Tullaroop Integrated Catchment Management Plan

Natural Decisions, in collaboration with the Dja Dja Wurrung Clans Aboriginal Corporation, have developed a Tullaroop Integrated Catchment Management Plan (ICMP) for the North Central CMA and Central Highlands Water.

The Tullaroop catchment provides a range of additional environmental, social, cultural and economic values to communities in central Victoria. It supplies drinking water for the residents of Maryborough and surrounding localities as well as water resources for downstream irrigation along the Loddon/Murray system. The catchment has well-recognised and notable values associated with its waterways and surrounding landscapes. This includes highly productive agricultural land that is used for grazing and cropping, significant wetlands and associated terrestrial habitat. The catchment has sites of major significance to the Traditional Owners, the Djaara people.

The catchment faces significant future threats to water quality and the health of aquatic ecosystems from uncontrolled livestock access to waterways and riparian areas. Climate change, through reduced rainfall and higher temperatures is predicted to have a major impact on water yield and river flows; this will exacerbate existing threats to water quality and waterway health.

The ICMP resulted from a collaborative effort from catchment authorities, water corporations, government agencies, Landcare and other interested community groups. The Dja Dja Wurrung Clans Aboriginal Corporation played a significant role in identifying significant values of importance to Traditional Owners through an Aboriginal Waterways Assessment. The results of this work have fundamentally shaped the design of the plan and the priorities recommended for implementation. The Plan has been developed for implementation over 30 years. It incorporates the most cost-effective components of improving river health (fencing the remainder of Birch’s and Tullaroop creeks), improved water supply management practices (stock exclusion from the reservoir, septic audit and compliance measures) and includes priority activities informed by an Aboriginal Water Assessment (Wartaka – cultural management and empowerment of landscape, revegetation and weed control at Long, Merin Merin and Middle swamps, Djandak Wi- cultural burning and cultural heritage audits). The development of the ICMP was underpinned by an environmental benefit:cost analysis using the Investment Framework for Environmental Resources (INFFER). This analysis includes quantified (catchment improvement) and non-quantified benefits (cultural and organisational benefits and perhaps a small reduction in the frequency of algal blooms) at a relatively modest present value of costs of $7.74M over 30 years, with a benefit: cost ratio of 1.05, which represents a cost-effective investment.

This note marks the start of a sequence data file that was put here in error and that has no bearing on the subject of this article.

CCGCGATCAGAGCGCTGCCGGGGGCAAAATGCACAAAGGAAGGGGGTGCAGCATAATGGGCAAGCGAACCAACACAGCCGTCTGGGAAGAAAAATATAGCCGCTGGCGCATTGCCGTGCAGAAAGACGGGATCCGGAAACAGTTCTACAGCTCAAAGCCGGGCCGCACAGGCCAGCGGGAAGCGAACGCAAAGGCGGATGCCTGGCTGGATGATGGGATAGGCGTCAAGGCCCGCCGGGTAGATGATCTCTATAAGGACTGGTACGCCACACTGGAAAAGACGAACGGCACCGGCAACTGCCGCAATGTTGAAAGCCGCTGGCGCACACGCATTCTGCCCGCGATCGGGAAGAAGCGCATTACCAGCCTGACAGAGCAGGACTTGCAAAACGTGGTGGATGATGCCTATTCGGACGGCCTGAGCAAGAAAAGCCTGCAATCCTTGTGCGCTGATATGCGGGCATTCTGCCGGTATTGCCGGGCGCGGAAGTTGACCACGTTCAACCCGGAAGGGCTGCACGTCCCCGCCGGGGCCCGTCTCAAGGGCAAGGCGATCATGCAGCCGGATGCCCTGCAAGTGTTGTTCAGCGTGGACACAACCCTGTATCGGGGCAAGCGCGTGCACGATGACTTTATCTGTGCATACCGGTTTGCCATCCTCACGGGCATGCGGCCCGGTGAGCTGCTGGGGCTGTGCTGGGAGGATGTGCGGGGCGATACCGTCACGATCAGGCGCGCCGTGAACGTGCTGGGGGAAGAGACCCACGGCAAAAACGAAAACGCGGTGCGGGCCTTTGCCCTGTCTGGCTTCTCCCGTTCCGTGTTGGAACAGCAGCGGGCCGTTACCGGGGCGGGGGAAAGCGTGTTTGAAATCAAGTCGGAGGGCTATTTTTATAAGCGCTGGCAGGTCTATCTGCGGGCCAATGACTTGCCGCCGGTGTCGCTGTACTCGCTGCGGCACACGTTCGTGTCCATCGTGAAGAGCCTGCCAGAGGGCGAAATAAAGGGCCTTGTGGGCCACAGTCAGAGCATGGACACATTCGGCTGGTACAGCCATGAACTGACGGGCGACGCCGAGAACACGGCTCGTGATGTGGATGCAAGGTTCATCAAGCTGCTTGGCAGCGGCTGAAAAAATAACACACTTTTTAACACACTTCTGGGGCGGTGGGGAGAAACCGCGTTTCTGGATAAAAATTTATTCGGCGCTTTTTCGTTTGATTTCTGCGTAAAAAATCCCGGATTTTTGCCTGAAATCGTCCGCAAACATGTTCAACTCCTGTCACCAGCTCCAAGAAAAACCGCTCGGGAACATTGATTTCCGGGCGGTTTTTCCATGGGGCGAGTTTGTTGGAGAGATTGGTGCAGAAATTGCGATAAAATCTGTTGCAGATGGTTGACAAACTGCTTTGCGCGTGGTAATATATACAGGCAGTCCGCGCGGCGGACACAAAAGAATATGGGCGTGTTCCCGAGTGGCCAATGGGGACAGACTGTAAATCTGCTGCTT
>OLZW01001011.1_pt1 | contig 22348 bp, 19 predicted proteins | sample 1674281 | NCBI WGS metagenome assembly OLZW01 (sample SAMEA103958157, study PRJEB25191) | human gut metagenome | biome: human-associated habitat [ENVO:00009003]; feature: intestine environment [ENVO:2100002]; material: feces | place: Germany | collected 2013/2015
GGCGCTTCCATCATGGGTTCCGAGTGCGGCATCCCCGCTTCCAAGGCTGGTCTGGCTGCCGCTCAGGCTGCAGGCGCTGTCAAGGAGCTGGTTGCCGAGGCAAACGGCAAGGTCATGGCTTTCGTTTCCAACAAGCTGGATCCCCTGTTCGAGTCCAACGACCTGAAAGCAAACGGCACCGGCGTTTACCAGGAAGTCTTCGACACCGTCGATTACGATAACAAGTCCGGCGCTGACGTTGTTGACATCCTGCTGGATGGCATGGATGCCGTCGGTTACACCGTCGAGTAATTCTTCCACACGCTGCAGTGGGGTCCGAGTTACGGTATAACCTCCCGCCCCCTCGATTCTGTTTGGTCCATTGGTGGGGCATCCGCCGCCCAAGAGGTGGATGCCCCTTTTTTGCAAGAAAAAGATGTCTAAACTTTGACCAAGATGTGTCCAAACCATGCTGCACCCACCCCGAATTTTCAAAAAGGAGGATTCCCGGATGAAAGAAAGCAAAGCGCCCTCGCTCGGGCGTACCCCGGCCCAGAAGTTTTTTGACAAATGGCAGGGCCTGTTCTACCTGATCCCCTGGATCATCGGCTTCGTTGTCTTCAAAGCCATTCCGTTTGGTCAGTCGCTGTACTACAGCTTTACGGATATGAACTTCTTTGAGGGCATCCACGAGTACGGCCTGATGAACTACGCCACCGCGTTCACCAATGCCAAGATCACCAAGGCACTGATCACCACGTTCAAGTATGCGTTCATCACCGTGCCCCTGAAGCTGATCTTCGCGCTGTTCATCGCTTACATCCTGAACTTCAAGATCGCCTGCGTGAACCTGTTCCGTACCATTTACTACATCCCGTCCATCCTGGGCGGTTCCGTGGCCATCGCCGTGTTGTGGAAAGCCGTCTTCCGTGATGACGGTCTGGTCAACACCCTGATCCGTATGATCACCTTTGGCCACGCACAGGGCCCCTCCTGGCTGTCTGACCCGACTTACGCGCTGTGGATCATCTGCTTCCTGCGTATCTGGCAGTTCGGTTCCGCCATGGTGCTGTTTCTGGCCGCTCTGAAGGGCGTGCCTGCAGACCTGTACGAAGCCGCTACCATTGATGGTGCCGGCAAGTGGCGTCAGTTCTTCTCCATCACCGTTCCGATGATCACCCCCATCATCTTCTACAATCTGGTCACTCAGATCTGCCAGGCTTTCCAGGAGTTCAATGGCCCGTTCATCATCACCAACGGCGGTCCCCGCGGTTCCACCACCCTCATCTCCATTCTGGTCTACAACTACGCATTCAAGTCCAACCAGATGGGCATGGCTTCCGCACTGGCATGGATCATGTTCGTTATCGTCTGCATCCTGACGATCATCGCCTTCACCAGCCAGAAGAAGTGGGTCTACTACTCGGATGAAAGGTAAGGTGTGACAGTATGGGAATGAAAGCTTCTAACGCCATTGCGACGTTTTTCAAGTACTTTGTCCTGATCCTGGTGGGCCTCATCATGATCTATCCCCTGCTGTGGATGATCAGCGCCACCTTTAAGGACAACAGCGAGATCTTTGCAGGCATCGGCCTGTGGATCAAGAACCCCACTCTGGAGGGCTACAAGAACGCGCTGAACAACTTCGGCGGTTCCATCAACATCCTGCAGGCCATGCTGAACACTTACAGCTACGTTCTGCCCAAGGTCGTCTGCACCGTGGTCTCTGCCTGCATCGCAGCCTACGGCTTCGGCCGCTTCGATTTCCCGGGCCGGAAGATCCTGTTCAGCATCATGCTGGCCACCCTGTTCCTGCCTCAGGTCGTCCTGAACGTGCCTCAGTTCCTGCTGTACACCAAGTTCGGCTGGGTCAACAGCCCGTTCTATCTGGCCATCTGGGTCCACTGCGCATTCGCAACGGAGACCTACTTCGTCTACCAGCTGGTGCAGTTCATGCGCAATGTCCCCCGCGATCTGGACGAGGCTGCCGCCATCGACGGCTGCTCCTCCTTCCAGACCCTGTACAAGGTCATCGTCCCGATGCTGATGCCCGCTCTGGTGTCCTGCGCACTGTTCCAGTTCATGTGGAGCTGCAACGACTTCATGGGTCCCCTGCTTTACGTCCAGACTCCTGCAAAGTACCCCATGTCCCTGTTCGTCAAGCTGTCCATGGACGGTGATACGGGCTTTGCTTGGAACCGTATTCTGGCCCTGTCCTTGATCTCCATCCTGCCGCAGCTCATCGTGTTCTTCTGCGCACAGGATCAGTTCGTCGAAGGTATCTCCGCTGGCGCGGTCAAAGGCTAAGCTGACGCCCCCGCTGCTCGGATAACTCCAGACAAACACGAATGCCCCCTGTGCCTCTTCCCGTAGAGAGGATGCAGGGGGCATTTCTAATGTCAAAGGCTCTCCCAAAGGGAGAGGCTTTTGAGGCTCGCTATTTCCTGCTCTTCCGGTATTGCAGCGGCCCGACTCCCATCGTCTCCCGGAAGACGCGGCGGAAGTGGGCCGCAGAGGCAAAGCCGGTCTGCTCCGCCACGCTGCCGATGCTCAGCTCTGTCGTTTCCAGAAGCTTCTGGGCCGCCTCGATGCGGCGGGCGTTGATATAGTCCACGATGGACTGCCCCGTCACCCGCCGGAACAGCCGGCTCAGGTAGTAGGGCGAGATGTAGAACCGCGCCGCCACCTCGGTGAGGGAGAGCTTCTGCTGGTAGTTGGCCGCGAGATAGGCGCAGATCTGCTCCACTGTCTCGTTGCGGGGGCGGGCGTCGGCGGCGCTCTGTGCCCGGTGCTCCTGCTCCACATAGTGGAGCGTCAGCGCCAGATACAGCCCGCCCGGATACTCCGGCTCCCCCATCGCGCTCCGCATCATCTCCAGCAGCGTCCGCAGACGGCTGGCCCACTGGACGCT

The ICMP has successfully broken new ground through the successful integration of insights, knowledge and techniques from both a western scientific tradition and those of our First Nations people in identifying long-term, practical and meaningful actions to improve catchment health outcomes.

Mount Cameron Gorge on Tullaroop Creek

Posted 16 December 2022 in News